Xiogi from China has this query:
Hi. I saw article in a recent copy of Magazine about this site. I’m new to Adelangst, but I think you were Heavy Metals. I was then surprised when I tried your Measuring Time Intervals download and found that the music was not heavy metals. Where is the heavy metals I like?

Moritz explains: Hi Xiogi. I’ve no idea how to pronounce your name, I guess it’s a bit like Zeeogi (pronounced like Yogi the Bear, I guess). Anyway, you need to read up on our history to understand what the Measuring Time intervals track is about. It was done during a “long lost weekend” that Jim and I had in 1988 or thereabouts. If you want Heavy Metals try Zinc, Copper and all that. No no, I guess you mean heavy metal music, in which case try the other two downloads that are available. These are flowered curtains and To reach the moon. There ARE heavy, man. By the way we have a new mp3 available in January, which is a blues track from 1986. We have also had loads of requests for more sessions from the “Measuring Time Intervals” tapes, but it takes loads of time to licence them even for inclusion on this website, so please be patient. Hopefully some of the classic Adelangst stuff will be available via Apples wonderful Itunes shortly, although Jim thinks this is some kind of cough sweet, tisk! 

 Eve from Copenhagen writes
Fantastic news about the reunion guys, but will you be playing any gigs local to Copenhagen? Last time you were in the area as Adelangst I had to travel over 400 miles just to see you. Also please play Renegade Nuns and He's looking out (for me). Any chance of a new album?

Moritz answers "we've had loads of emails exactly like this one. We will obvoiusly confirm dates and locations for the tour, however at the moment we are still considering band members and the like, so you may have to be a bit patient. We would indeed love to release a new album, although there some issues to sort out first."
Manager Vim adds "we won't be posting anymore of this type of query on the website untill there is something new to add. Many thanks for all your support and encouragement though" 

Geoff Párt from Luton has concerns about the Renegade Nuns tab posted recently

Are you quite sure the Renegade Nuns guitar tab you posted on your site recently is actually anything to do with the Adelangst classic Renegade Nuns? I tried it and it sounded a bit like Silent Night! Are you sure your contributor actually played the guitar? Surely any Tab for Renegade Nuns would have the main riff in it for starters, but that certainly isn't in this version and the words don't fit either. Sorry guys but your quality control needs a bit of checking on this one.
Jim answers: As we said, neither Moritz or I can read music, and yes that includes these bloody tab thingies. I can't believe there are people out there who are sad enough to spend ages and ages picking out the riff to "Stairway to Heaven" reading little numbers on lines printed after downloading attempts at a tab on the internet. It must take for ever! Just listen to the music and play, man! If you can't just listen to the song and play this way then you aint ever going to really get it, so give up. That apart, I've checked with Frank Witherspoon who wrote the tab and apparently it follows just the the bass part from Adelangst's ill fated last tour, so that's why it doesn't have the main riff. Also on that last tour we were using a drum and bass machine which did tend to play it's own thing anyway. You can read all about this on our history page. To all of you who have been wasting your time on this, sorry, but get a life for F**ks sake!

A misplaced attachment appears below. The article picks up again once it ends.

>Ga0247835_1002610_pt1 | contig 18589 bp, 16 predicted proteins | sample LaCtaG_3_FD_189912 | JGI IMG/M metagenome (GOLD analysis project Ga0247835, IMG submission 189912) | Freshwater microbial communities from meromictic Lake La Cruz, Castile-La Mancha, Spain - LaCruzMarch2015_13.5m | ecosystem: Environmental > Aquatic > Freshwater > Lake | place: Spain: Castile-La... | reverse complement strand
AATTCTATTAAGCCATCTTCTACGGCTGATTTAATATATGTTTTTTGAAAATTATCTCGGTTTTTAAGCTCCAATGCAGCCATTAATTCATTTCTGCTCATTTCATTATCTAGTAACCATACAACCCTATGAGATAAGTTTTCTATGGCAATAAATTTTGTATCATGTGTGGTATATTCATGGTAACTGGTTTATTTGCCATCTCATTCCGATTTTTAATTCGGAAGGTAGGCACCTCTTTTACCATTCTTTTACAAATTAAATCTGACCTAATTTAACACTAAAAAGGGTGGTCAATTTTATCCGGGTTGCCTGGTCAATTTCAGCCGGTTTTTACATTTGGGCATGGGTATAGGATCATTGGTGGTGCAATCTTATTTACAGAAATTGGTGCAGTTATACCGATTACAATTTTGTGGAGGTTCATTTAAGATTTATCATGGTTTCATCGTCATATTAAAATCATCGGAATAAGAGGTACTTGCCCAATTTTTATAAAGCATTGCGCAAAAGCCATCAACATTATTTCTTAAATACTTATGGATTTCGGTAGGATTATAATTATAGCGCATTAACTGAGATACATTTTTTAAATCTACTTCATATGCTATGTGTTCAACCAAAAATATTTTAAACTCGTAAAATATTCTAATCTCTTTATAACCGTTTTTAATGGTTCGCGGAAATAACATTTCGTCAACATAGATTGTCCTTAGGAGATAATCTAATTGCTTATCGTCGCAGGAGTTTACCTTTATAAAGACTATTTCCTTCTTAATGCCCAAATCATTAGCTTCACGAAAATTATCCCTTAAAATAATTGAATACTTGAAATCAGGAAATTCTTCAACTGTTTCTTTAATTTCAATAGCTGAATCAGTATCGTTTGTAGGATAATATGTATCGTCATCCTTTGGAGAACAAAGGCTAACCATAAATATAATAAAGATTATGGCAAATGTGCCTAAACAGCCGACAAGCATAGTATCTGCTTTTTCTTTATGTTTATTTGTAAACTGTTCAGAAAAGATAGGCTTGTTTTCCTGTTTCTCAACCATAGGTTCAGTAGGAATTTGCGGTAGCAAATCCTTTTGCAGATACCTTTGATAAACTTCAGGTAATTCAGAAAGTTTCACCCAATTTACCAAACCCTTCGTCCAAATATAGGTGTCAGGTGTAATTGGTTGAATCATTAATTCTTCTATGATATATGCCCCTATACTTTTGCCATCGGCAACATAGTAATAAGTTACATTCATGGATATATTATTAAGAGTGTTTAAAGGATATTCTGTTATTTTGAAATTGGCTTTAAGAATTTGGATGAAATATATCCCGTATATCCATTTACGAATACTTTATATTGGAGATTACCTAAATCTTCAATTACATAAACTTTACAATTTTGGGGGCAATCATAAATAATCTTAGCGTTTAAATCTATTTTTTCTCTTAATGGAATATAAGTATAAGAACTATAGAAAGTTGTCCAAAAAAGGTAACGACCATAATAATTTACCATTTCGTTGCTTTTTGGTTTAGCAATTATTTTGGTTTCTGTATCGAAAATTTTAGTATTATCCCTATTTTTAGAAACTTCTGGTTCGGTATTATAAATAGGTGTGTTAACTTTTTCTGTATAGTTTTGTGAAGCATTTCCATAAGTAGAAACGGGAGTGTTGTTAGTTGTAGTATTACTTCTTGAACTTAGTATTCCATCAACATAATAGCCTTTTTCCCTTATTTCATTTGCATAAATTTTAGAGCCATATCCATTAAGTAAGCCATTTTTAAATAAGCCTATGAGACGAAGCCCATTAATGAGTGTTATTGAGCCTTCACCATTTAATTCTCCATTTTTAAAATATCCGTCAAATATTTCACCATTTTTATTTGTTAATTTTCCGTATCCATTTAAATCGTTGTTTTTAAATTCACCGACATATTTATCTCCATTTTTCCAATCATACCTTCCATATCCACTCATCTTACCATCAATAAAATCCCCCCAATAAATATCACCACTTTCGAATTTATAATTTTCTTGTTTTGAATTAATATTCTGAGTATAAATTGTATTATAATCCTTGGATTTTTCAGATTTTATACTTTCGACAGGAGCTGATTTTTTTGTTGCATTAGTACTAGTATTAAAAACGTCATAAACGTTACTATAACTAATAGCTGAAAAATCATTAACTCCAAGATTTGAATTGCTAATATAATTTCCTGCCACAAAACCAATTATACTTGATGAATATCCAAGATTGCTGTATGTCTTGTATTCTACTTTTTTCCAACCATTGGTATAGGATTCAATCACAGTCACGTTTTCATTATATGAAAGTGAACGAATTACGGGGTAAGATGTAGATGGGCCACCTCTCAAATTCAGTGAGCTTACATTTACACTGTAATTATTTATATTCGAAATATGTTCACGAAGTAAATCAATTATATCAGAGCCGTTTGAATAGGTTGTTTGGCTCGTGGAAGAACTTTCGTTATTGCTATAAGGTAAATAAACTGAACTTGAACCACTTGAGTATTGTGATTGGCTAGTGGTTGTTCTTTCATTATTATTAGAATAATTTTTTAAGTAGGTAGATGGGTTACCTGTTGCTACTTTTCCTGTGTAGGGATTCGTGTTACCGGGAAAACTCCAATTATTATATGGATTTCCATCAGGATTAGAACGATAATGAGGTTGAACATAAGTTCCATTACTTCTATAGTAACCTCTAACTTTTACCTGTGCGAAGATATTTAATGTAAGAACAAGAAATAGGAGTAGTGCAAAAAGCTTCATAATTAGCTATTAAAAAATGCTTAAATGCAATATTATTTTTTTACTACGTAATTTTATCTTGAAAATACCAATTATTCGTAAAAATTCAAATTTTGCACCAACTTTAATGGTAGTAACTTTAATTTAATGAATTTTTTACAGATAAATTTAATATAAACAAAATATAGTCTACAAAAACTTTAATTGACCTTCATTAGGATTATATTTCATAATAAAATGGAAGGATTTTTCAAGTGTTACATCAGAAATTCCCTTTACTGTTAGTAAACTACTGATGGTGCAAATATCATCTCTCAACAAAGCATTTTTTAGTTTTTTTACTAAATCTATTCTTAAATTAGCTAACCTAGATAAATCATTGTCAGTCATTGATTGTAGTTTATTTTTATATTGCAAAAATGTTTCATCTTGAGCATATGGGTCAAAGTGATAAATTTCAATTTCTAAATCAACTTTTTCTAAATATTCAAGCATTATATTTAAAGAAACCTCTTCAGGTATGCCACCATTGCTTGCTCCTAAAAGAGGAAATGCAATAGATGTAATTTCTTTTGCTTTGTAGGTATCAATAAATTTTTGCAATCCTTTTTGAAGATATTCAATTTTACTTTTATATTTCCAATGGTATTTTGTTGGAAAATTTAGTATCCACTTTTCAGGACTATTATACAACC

Moritz, fantastic news to hear about the Adelangst reunion. I sure would love you to play Bingo Man during the tour, or maybe you and Jim could play something from the Skid Dogs days? What about a new CD by the way, any chance of getting into the studio?

Colin from wales

Jim answers "Bingo Man isn't one of our songs so I've no idea what you're on about there. Skid Dogs songs, well I don't think so as I don't own any of the copyright so if we play any of them and there is a live LP released then we'll have to pay royalties to some people who'd I'd rather not get any money. Sour grapes? Sure is, sorry. Regards a CD, we spend lots of time every day in my home studio laying down tracks for potential CD's Colin however we haven't got a record deal at the moment although most of the majors have shown lots of interest since the reunion was announced (money grabbing bastards) however we are waiting it out so we get as much of the cash as possible in our accounts rather than theirs (you can't blame us for that!).

In the early 80's I went to a solo concert you did at Orchestra Hall in Essen. You performed a song I think was called "Measuring Time" or something like that and I have never heard it since. It was beautiful, as I recall. Where is that song from and do you still do it?

James Bowen from Essen

Jim answers: We did indeed do a gig in Essen although you’re timing is a bit out, it was actually 1988. However it wasn’t as Adelangst or ourselves but as Fog(3)B. I’m surprised you have got the connection between the acts actually. This was done during our year off, or long weekend. We actually released some music during that year as Fog(3)B which is very hard to come by now. You can hear a small part of this on our website at http://www.godofguitar.com/fog3b1.htm We do have a recording of the Essen concert although the quality is marred somewhat by the fact that the audience did have a few Adelangst fans within it who had realised who were and shouting for “Renegade Nuns” and the like. Ahem.

Jim and Moritz
From P Crab Hendrix